My Beef With Tauren Paladins
Being the total nerd that I am, I’ve had to think carefully about all the new race/class combos and how they fit into the game’s lore.
I think there are a few combos that make quite a bit of sense:
- Troll druids
- Night elf and Dwarf magi
- Human and Forsaken hunters.
However, there are a few that make me scratch my head:
- Gnome priest
- Orc mage
- Dwarf shaman
Perhaps there is justifiable evidence for these bewildering combos in the lore that I’m just not seeing, and that’s okay.
What’s not okay, my friends, and what is most relevant to this blog: the blight of tauren paladins that is spreading across our servers.
Let’s look at a truncated history of paladins, shall we?
First there were human paladins. Alonsus Faol formed the Knights of the Silver Hand after the First War by rounding up knights and clerics and teaching them about the Light and how it can be used in times of war. Uther the Lightbringer was the first human paladin, followed by several others, including Tirion Fordring, Turalyon, and Gavinrad the Dire.
Gavinrad, by the way, is speculated as being the first dwarven paladin. Initially, the dwarves weren’t openly accepted into the Silver Hand, but after the Second War their membership was far more commonplace.
Then came the blood elves and the draenei.
The draenei are the more “legitimate” paladins of the two races, their order being the Hand of Argus, presumably founded prior to their arrival on Azeroth and well-founded in the Light-esque beliefs and powers of the naaru.
The blood elves, led by Kael’thas Sunstrider at the time, learned to be paladins when Kael’thas stormed Tempest Keep, captured M’uru, and brought the naaru back to Silvermoon as a source of magic for his people to sate their addiction. Since the naaru are beings of crystalline shards and Light-like energy, when the blood elves started siphoning energy from M’uru, they gained powers that normally one blessed with the Holy Light would gain, namely those of paladins and priests. The paladins, the first of whom was Lady Liadrin, named themselves Blood Knights.
To summarize the plot of Sunwell Plateau: Kael’thas, having been recently defeated in Tempest Keep, returned to Azeroth with his felblood elves, spirited M’uru away to the Sunwell Plateau. There, Kael’thas attempted to summon Kil’jaeden into the world but was thwarted by adventurers recruited by the Shattered Sun Offensive.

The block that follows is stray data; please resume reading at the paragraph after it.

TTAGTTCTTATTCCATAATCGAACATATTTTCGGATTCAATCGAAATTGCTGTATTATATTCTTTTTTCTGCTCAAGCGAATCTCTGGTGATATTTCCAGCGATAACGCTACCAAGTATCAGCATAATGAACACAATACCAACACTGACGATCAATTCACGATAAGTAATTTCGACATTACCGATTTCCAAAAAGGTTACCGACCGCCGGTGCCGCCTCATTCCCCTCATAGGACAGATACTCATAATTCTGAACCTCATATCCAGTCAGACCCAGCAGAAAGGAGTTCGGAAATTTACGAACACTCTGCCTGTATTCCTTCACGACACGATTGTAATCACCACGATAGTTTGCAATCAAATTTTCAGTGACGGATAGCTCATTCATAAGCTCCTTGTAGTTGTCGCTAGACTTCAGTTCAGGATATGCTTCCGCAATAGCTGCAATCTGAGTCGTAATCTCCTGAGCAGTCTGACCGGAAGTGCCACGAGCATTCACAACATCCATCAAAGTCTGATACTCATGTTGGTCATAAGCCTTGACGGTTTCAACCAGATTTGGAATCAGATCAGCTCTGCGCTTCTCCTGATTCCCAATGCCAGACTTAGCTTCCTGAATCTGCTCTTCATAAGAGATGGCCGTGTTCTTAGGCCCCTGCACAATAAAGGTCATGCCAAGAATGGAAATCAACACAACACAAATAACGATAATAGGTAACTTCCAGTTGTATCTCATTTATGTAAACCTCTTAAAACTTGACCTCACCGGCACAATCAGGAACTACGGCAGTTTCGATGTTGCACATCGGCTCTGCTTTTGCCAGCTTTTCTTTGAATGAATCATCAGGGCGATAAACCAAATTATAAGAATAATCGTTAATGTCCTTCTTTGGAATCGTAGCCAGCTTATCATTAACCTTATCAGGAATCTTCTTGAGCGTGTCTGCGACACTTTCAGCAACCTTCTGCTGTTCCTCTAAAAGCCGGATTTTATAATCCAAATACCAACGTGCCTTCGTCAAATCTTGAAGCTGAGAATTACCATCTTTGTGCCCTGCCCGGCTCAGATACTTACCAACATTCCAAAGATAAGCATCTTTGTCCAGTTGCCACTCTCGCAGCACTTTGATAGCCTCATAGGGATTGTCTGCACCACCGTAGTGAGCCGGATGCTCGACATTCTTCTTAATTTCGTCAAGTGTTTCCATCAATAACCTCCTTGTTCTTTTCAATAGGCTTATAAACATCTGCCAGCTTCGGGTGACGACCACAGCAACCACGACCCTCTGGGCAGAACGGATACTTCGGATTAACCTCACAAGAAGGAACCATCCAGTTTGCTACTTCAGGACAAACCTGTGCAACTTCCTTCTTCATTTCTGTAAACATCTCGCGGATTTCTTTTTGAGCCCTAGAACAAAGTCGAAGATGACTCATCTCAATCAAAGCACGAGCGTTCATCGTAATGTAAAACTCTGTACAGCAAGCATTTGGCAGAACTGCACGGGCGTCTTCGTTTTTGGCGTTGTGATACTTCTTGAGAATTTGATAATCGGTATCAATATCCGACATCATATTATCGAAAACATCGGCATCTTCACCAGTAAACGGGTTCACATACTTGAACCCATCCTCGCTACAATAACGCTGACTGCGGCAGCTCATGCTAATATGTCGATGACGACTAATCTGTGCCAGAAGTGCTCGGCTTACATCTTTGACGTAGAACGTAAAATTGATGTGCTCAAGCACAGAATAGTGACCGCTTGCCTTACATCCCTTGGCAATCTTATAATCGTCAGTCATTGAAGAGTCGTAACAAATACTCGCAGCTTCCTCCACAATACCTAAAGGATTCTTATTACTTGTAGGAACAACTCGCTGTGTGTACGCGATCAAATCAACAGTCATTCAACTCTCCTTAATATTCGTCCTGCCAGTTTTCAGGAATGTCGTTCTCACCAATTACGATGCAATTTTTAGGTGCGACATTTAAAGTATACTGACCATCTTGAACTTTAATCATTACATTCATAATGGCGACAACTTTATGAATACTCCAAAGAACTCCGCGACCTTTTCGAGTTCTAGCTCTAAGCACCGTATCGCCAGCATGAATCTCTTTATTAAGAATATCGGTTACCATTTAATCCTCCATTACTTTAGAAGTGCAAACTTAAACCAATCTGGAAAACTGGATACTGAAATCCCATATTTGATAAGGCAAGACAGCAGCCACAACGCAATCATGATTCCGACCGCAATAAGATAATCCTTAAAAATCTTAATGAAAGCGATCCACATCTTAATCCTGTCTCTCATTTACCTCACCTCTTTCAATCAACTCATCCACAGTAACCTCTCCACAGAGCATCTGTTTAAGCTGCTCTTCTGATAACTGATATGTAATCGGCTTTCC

After the battle had been won, and the traitor prince now slain, Velen, prophet and leader of the draenei, reignited the Sunwell using M’uru’s spark (what I’m guessing is the very core of the former naaru and, as such, a source of immense Light-like power). Henceforth, all blood elf priests and paladins wield the Light properly through the Sunwell, thanks to the draenei.
I think it’s easy to see that I play a blood elf paladin. Also, what an odd twist for the draenei to redeem the blood elves! Anyway, moving on.
In some way, shape, or form, all paladins wield the Light, whether it’s directly (as is the case with humans and dwarves) or indirectly (through the naaru, as is the case with the blood elves and draenei). The Sunwalkers, the order of tauren paladins, derive their powers from… the sun?
An’she, as they call it, is the second eye of the Earth Mother, the other eye being the moon, Mu’sha. Blizzard attempted to justify the presence of tauren paladins through the use of balance. Supposedly, the tauren are a very balanced race, and it struck two beleaguered tauren as odd that their race would so revere Mu’sha, through druidism, but almost completely ignore An’she.
I’m not buying it. I can see the logic behind the balance argument, to be sure, but I think making the leap to paladins and priests is a little premature. It is my opinion that their link to druidism isn’t through the worship of Mu’sha but through their reverence for nature and all things living, much as their link to shamanism is through respect for the elements of Azeroth and not through the worship of some elemental lord.